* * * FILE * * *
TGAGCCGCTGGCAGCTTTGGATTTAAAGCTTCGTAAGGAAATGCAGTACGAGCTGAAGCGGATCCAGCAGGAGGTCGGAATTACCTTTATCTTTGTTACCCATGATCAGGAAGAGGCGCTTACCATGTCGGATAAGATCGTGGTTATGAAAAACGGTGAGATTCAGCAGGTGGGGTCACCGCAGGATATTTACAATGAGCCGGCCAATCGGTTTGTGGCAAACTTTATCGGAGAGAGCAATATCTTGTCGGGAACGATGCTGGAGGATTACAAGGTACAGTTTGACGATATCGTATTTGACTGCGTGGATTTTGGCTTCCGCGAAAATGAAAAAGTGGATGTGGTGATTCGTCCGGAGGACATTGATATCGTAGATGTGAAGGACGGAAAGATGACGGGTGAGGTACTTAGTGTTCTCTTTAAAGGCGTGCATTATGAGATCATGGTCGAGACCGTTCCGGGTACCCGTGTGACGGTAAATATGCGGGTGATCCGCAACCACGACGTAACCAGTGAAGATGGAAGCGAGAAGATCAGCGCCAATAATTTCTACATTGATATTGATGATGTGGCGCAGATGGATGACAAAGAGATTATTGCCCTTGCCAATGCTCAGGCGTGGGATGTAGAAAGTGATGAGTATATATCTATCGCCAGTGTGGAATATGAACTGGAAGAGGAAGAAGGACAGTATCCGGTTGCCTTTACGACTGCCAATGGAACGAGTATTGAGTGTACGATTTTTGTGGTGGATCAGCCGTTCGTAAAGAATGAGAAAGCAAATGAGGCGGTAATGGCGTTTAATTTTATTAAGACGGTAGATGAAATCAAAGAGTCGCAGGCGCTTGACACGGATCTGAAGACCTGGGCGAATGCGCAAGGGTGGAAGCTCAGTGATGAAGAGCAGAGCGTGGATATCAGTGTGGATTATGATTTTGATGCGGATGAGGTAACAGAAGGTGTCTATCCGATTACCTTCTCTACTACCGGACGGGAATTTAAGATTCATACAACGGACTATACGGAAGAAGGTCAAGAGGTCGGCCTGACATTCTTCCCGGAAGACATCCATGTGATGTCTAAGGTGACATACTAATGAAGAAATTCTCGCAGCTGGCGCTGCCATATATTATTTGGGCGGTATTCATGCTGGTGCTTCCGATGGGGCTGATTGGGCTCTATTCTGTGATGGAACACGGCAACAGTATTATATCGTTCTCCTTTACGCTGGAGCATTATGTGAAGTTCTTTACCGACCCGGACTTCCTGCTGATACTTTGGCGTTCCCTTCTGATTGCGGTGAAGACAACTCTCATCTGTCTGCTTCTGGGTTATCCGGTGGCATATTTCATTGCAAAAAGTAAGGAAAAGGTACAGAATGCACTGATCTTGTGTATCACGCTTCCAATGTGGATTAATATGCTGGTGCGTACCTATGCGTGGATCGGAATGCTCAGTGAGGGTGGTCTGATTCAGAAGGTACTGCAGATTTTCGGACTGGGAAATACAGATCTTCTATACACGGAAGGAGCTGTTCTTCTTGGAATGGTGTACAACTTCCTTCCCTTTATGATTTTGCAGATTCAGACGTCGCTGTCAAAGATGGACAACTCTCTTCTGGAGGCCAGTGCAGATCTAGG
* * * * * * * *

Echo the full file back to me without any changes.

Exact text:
TGAGCCGCTGGCAGCTTTGGATTTAAAGCTTCGTAAGGAAATGCAGTACGAGCTGAAGCGGATCCAGCAGGAGGTCGGAATTACCTTTATCTTTGTTACCCATGATCAGGAAGAGGCGCTTACCATGTCGGATAAGATCGTGGTTATGAAAAACGGTGAGATTCAGCAGGTGGGGTCACCGCAGGATATTTACAATGAGCCGGCCAATCGGTTTGTGGCAAACTTTATCGGAGAGAGCAATATCTTGTCGGGAACGATGCTGGAGGATTACAAGGTACAGTTTGACGATATCGTATTTGACTGCGTGGATTTTGGCTTCCGCGAAAATGAAAAAGTGGATGTGGTGATTCGTCCGGAGGACATTGATATCGTAGATGTGAAGGACGGAAAGATGACGGGTGAGGTACTTAGTGTTCTCTTTAAAGGCGTGCATTATGAGATCATGGTCGAGACCGTTCCGGGTACCCGTGTGACGGTAAATATGCGGGTGATCCGCAACCACGACGTAACCAGTGAAGATGGAAGCGAGAAGATCAGCGCCAATAATTTCTACATTGATATTGATGATGTGGCGCAGATGGATGACAAAGAGATTATTGCCCTTGCCAATGCTCAGGCGTGGGATGTAGAAAGTGATGAGTATATATCTATCGCCAGTGTGGAATATGAACTGGAAGAGGAAGAAGGACAGTATCCGGTTGCCTTTACGACTGCCAATGGAACGAGTATTGAGTGTACGATTTTTGTGGTGGATCAGCCGTTCGTAAAGAATGAGAAAGCAAATGAGGCGGTAATGGCGTTTAATTTTATTAAGACGGTAGATGAAATCAAAGAGTCGCAGGCGCTTGACACGGATCTGAAGACCTGGGCGAATGCGCAAGGGTGGAAGCTCAGTGATGAAGAGCAGAGCGTGGATATCAGTGTGGATTATGATTTTGATGCGGATGAGGTAACAGAAGGTGTCTATCCGATTACCTTCTCTACTACCGGACGGGAATTTAAGATTCATACAACGGACTATACGGAAGAAGGTCAAGAGGTCGGCCTGACATTCTTCCCGGAAGACATCCATGTGATGTCTAAGGTGACATACTAATGAAGAAATTCTCGCAGCTGGCGCTGCCATATATTATTTGGGCGGTATTCATGCTGGTGCTTCCGATGGGGCTGATTGGGCTCTATTCTGTGATGGAACACGGCAACAGTATTATATCGTTCTCCTTTACGCTGGAGCATTATGTGAAGTTCTTTACCGACCCGGACTTCCTGCTGATACTTTGGCGTTCCCTTCTGATTGCGGTGAAGACAACTCTCATCTGTCTGCTTCTGGGTTATCCGGTGGCATATTTCATTGCAAAAAGTAAGGAAAAGGTACAGAATGCACTGATCTTGTGTATCACGCTTCCAATGTGGATTAATATGCTGGTGCGTACCTATGCGTGGATCGGAATGCTCAGTGAGGGTGGTCTGATTCAGAAGGTACTGCAGATTTTCGGACTGGGAAATACAGATCTTCTATACACGGAAGGAGCTGTTCTTCTTGGAATGGTGTACAACTTCCTTCCCTTTATGATTTTGCAGATTCAGACGTCGCTGTCAAAGATGGACAACTCTCTTCTGGAGGCCAGTGCAGATCTAGG